Rail planners were joined by Honolulu Mayor Kirk Caldwell Thursday for a tour of the rail project’s operations center, which is located on a 43-acre site between Leeward Community College and Waipahu High School.

Click here to watch Andrew Pereira's report.

Unlike the overall project, the operations center is being built on-time (80 percent complete) and is scheduled to be handed over to Ansaldo Honolulu, the project’s core systems contractor, in April of next year.

The operations center is where 80 train cars being built by Ansaldo will be tested along a quarter-mile track, and it’s also where the cars will be fine-tuned, repaired and cleaned. Honolulu’s elevated system is the first driverless train in the nation, and the operations center is also where all of those computer systems will be housed.

“What you have is basically four main buildings,” said Honolulu Authority for Rapid Transportation Executive Director and CEO Dan Grabauskas. “And from one room we’ll be able to coordinate and deploy all the trains throughout the system.”   

But with a projected deficit of more than $1.1 billion, and a total cost approaching $6.5 billion, the rail project has become mired in politics.

Although Gov. David Ige approved a bill in mid-July that allows the City Council to increase the half-percent rail surcharge another five years, the Council hasn’t taken any further action on the measure (Bill 23) since it passed first reading on April 1. Caldwell and Grabauskas have been urging the Council to approve the extension to raise at least another $1.8 billion in taxes.

"We worked really hard to get the Legislature to act quickly, to give the authority to the county so that they could vote to extend,” said Caldwell. “It's not going to be a good situation if we're into the opening of the Legislature and we have not yet authorized the extension of the surcharge. I'm very troubled by that."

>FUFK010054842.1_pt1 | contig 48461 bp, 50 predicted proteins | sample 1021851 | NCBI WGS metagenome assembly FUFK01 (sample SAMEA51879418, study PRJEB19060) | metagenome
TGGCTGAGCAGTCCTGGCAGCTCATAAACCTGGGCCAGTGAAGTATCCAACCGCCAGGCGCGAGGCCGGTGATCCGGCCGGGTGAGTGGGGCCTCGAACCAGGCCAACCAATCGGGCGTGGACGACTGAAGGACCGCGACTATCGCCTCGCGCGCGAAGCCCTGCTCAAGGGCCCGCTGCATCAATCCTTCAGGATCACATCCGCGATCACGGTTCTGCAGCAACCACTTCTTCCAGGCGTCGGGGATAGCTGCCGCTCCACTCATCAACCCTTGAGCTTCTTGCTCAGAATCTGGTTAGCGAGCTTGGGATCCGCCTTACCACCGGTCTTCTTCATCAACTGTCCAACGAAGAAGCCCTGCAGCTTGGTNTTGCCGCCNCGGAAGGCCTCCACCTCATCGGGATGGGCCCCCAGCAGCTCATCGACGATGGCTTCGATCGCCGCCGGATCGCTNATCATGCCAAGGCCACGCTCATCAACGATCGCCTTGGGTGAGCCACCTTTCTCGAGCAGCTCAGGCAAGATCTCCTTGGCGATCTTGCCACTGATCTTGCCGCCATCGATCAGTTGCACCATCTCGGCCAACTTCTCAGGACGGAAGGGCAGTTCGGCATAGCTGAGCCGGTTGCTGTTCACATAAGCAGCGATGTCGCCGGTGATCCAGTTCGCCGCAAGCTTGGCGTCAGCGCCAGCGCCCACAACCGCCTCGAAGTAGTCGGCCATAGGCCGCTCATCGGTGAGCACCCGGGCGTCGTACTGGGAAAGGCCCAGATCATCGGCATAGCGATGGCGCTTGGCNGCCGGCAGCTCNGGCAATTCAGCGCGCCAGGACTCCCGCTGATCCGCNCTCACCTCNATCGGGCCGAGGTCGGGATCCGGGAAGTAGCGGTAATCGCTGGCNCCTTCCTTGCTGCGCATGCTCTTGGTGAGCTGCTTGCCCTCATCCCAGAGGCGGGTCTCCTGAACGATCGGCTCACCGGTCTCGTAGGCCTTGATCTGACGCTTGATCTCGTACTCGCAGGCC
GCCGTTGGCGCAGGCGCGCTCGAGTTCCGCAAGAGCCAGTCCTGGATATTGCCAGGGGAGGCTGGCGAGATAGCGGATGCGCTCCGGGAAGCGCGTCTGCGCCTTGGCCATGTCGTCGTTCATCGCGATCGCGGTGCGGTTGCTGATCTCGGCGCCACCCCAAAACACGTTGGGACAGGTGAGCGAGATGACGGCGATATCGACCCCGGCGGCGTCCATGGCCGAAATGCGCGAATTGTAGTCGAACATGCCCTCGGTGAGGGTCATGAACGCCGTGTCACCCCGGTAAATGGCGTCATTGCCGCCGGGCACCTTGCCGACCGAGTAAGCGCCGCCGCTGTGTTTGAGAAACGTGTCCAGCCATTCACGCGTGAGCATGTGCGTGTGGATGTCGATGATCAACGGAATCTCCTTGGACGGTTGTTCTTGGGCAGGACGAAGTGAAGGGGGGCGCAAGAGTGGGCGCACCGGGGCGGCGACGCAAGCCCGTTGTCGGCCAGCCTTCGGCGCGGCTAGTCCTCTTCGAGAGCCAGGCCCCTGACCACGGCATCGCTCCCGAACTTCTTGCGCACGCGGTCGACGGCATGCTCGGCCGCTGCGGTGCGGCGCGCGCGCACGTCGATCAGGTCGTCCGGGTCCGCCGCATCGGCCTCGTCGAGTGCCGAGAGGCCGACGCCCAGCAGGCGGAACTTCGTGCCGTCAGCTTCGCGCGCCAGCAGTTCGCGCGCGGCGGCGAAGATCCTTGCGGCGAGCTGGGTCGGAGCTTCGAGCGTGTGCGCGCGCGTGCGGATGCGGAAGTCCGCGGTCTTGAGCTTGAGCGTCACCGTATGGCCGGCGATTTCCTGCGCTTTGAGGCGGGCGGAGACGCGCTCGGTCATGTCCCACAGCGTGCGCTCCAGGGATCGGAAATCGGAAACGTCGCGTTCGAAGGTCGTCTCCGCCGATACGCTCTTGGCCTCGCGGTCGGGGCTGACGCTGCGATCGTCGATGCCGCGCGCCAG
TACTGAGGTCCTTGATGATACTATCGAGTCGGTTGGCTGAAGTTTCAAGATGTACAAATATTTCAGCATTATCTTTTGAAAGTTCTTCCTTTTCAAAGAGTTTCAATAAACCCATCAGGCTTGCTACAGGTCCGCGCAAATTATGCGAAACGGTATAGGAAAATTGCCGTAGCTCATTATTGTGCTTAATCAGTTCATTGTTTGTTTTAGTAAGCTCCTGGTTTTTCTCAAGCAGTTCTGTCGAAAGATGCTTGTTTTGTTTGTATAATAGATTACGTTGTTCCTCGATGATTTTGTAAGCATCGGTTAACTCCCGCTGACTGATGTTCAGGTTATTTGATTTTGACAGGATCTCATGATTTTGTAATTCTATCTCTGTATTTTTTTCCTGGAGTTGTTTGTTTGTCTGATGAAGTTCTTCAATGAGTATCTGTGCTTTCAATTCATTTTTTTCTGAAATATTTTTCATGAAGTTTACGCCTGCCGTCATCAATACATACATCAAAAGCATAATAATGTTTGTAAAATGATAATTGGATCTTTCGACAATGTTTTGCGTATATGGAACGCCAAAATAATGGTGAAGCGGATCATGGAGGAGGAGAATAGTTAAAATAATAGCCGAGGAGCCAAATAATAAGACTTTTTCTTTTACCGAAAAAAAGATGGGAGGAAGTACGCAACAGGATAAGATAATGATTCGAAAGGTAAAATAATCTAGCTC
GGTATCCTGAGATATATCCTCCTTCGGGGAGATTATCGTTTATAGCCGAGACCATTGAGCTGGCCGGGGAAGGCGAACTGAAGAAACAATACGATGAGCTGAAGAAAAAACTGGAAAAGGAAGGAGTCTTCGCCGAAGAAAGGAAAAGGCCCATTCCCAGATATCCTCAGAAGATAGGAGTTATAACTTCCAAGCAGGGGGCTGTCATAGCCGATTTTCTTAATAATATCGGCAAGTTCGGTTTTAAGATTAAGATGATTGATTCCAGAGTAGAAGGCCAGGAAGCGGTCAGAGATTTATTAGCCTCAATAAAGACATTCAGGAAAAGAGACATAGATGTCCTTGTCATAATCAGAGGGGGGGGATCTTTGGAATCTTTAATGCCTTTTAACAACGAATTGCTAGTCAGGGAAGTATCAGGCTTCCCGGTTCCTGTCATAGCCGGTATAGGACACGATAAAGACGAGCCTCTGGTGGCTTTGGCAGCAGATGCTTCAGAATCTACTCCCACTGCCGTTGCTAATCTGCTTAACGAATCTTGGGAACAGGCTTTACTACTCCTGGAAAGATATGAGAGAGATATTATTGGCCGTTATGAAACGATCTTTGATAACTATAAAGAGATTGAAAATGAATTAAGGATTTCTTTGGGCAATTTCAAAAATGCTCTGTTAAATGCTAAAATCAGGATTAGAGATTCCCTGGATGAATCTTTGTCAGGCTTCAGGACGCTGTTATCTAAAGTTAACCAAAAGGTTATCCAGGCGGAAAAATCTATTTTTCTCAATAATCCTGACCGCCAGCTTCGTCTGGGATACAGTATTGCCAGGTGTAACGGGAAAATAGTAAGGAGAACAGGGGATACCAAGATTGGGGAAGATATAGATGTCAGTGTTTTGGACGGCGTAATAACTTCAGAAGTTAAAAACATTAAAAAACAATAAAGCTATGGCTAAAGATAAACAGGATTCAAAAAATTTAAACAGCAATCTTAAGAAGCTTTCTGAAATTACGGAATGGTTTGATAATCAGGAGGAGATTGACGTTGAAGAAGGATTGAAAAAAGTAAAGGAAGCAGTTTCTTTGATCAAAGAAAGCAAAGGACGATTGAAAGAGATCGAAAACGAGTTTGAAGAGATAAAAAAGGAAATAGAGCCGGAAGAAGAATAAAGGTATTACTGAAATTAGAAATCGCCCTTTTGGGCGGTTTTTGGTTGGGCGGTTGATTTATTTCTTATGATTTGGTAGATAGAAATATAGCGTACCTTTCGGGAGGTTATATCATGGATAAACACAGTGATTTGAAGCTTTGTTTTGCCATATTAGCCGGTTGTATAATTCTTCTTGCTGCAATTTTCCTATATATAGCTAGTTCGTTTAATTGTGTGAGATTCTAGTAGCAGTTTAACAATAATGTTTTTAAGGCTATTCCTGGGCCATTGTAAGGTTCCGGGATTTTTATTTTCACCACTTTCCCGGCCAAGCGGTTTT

In a statement emailed to KITV4, Council Chairman Ernie Martin said there's no purposeful attempt to delay a vote on the rail surcharge extension, and the Council is exercising its due diligence, especially in light of the project deficit surpassing $1 billion.

“It is my belief that the State Legislature, in approving the extension of the GET surcharge, intentionally gave us until June 30, 2016 to approve the measure,” the statement went on to say. “For the Council's part, we intend to scrutinize every aspect of this project and seek assurances that proper cost containment and accurate reporting will be done. I don't believe any Councilmember at this time is willing to give the project a blank check to expend the full amount of the GET surcharge extension, which could be $1.8 billion to $2 billion."

With half of all contracts to complete the project yet to be awarded, the mayor said the city needs the tax increase to ensure the elevated rail line from East Kapolei to the Ala Moana Shopping Center can be finished.

"You have bidders who are starting to look to bid on the last 10 miles and we need that surcharge to be extended or there won't be money to pay them,” he said.

Martin, meanwhile, is still considering a round of island-wide meetings before the council takes any more action on the rail surcharge, but Caldwell questioned the usefulness of such an exercise if the outreach doesn’t remain on point.

“If it’s just a re-argument and rehash of why we don’t need to build rail and here we are with the maintenance facility at 80 percent, that train has left the station,” the mayor said. “But answering questions about why do you need the extra money and what about the increased costs … those things are all legitimate that we need to answer.”